I didn’t mean to take a week off here (I’ve been trying to be well behaved and post about once a week), but I kept holding out hope that I would finish my Classics Spin title on time, or close to the deadline of the first of the month. So….that didn’t happen (I’m almost done though, maybe next week’s post?) However, I have FINALLY finished writing up posts about all my summer reading! That is a weight off my shoulders. I’m kindda bummed that I haven’t finished anything for R.I.P. yet, but the aforementioned Classics Spin title will count as my first, and once I’m done here I think I shall sign up for next weekend’s readathon and knock out another. Actually, it never works for my schedule to even attempt the full 24-hours so maybe I’ll make Friday-through-Sunday as semi-readathon days. We’ll see… Anyways, on to my latest “catch-up” post.
A few months back (illustrating how long it’s taken me to write this up), I had occasion to, for work, drive through a very ritzy part of NE Ohio. At first I had thought it was a rural community, but then I realized the lawns were too perfectly manicured, the fences too precise, and any horse that might be seen served as lawn ornament. Everything screamed “money.” The township sign confirmed my assessment. The next day, a different project, different location–a declining old manufacturing town. Windows broken out or boarded up, cramped city lots facing on littered, crumbling concrete walks, civic buildings past their “best-by” dates. It was a world apart. How, I thought, could those who knew the one life ever begin to understand the other? Their baselines are so far apart.
They returned to the dining room to find an animated conversation in progress between Kay and Miles, while Gavin sat in silence.
“…offload responsibility for them, which seems to me to be a pretty self-centered and self-satisfied–”
“Well, I think it’s interesting that you use the word ‘responsibility,'” said Miles, “because I think that goes to the very heart of the problem, doesn’t it? The question is, where exactly do we draw the line?”
“Beyond the Fields, apparently.” Kay laughed, with condescension. “You want to draw a line neatly between the home-owning middle classes and the lower–”
“Pagford’s full of working-class people, Kay; the difference is, most of them work. D’you know what proportion of the Fields lives off benefits? Responsibility, you say: what happened to personal responsibility? We’ve had them through the local school for years: kids who haven’t got a single worker in the family; the concept of earning a living is completely foreign to them; generations of non-workers, and we’re expected to subsidize them–”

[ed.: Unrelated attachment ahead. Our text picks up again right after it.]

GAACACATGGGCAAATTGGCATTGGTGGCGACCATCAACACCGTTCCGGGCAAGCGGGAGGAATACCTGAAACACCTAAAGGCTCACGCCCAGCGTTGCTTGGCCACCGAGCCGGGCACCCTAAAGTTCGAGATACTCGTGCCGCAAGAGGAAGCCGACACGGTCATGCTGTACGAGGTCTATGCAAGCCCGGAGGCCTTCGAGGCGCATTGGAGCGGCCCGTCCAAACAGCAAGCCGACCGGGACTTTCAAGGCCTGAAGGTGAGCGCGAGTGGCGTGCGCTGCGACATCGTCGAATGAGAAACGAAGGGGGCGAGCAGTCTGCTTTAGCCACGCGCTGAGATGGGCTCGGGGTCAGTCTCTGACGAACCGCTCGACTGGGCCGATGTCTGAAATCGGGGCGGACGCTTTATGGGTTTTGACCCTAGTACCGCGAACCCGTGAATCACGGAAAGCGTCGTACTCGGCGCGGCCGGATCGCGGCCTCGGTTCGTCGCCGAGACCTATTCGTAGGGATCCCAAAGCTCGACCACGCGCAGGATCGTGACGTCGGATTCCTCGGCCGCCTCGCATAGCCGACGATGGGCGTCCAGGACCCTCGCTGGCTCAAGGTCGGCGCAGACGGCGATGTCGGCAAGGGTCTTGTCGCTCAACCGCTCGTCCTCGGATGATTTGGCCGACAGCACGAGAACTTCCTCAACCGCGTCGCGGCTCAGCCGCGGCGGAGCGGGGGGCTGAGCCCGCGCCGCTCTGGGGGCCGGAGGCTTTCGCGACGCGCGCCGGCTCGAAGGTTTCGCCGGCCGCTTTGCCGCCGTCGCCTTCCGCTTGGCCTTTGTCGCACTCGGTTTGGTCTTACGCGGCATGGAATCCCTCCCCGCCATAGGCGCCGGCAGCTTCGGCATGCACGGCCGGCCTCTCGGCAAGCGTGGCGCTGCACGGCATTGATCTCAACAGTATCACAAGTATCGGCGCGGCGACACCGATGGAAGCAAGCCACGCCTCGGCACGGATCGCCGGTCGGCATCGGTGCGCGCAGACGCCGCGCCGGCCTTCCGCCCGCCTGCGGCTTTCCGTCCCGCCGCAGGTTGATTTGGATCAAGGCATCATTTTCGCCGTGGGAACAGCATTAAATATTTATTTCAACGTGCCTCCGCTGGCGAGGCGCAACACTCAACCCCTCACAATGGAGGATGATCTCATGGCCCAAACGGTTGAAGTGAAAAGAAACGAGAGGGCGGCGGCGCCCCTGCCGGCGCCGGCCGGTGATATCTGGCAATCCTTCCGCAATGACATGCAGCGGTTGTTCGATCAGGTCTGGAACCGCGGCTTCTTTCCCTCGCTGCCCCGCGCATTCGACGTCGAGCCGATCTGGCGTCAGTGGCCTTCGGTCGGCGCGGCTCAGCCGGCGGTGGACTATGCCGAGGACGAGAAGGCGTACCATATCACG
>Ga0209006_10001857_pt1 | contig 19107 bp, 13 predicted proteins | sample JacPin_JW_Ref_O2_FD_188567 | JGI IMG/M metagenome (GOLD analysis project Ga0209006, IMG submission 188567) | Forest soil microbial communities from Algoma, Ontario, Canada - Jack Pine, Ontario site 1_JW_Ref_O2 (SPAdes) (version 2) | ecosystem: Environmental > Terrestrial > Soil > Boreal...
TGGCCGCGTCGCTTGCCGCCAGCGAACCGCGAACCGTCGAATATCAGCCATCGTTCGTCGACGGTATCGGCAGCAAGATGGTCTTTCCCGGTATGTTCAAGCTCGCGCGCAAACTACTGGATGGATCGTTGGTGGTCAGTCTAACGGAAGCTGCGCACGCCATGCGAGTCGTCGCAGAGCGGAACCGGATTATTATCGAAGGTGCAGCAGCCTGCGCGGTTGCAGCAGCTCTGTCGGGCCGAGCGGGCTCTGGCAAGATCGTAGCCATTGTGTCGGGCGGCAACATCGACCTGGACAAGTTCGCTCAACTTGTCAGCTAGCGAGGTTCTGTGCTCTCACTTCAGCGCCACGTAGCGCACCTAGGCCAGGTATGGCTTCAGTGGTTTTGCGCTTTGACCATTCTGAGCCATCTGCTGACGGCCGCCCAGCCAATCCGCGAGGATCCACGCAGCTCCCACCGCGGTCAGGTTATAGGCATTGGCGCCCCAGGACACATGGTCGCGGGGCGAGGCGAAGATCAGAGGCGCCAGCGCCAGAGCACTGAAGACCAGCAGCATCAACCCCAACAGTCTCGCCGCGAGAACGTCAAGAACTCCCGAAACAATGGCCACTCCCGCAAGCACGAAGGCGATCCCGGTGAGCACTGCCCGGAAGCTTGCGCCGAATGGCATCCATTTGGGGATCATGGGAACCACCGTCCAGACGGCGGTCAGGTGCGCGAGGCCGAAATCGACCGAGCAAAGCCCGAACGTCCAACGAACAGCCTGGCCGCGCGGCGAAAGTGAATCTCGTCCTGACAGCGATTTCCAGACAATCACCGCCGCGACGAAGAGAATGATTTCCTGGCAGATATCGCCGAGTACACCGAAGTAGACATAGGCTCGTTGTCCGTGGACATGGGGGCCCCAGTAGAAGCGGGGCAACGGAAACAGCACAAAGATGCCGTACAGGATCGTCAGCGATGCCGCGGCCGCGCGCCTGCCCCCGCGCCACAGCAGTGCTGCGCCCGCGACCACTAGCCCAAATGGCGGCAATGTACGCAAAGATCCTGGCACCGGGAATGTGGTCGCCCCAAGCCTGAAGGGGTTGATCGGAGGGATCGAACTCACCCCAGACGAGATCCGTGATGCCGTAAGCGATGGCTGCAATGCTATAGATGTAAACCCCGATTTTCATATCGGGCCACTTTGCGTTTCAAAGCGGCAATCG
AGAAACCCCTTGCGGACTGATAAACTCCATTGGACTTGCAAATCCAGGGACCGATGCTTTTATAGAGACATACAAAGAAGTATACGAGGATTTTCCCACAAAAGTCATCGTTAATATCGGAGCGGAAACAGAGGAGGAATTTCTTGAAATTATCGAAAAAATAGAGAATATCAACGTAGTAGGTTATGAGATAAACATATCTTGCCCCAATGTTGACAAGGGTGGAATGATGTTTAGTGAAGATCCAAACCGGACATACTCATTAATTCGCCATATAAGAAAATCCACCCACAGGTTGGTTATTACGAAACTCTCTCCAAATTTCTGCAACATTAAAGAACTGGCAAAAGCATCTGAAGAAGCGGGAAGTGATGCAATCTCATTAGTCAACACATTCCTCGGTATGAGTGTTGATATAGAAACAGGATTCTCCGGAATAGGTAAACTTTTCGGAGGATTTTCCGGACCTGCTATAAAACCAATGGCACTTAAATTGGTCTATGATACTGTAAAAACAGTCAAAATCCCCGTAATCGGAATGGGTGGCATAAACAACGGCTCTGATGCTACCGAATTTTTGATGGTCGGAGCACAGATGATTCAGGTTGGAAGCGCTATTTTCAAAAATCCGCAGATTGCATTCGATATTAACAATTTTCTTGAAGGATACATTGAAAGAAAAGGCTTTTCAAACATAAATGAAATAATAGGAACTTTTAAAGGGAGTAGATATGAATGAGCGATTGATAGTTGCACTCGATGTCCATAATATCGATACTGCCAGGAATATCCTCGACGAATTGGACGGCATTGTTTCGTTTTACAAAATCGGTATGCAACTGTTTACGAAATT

“So your solution is to shunt off the problem onto Yarvil,” said Kay, “not to engage with any of the underlying–”
“Mississippi mud pie?” called Samantha. (223-224)
I decided then that I wanted a social issue read, so I picked up The Casual Vacancy. The catalyst of Rowling’s first non-Potter novel is a death (first chapter, I’m not spoiling anything here), a death of a man who had bridged such a divide. The story then follows the lives of those affected by his death, and it is clear–these people don’t understand each other. Their experiences are too far apart. This is the crux of the problems in The Casual Vacancy: while on the surface the challenge is the council opening created by Barry Fairbrother’s death, dig deeper and we see that the residents of Pagford, to say nothing of the Fields, don’t understand each other and can only think of their own ugly little lives.
A month or so after I finished The Casual Vacancy, I happened to reread the parable of the good Samaritan (Luke 10:25-37), and it became even more starkly clear how ugly most of the residents of Pagford really are. Placing the two stories side-by-side, I find that Rowling’s novel helps me place “who is my neighbor?” in a 21st century context, illuminating for me a very familiar parable. Think too much about it and I begin to squirm. I wonder if those who criticize The Casual Vacancy as “socialist propaganda” are actually just unwilling (or unable) to admit their own failings towards their neighbors.
I am surprised a bit, actually, at how easily I can write about this novel months after having read it. It would seem that Rowling has a knack for writing memorable characters and scenes. I can still recall many pieces of the novel well–and this despite the fact that I found it slow to start and nearly declared it a “DNF” at one point. This one will stick with me. And I think that’s a good thing.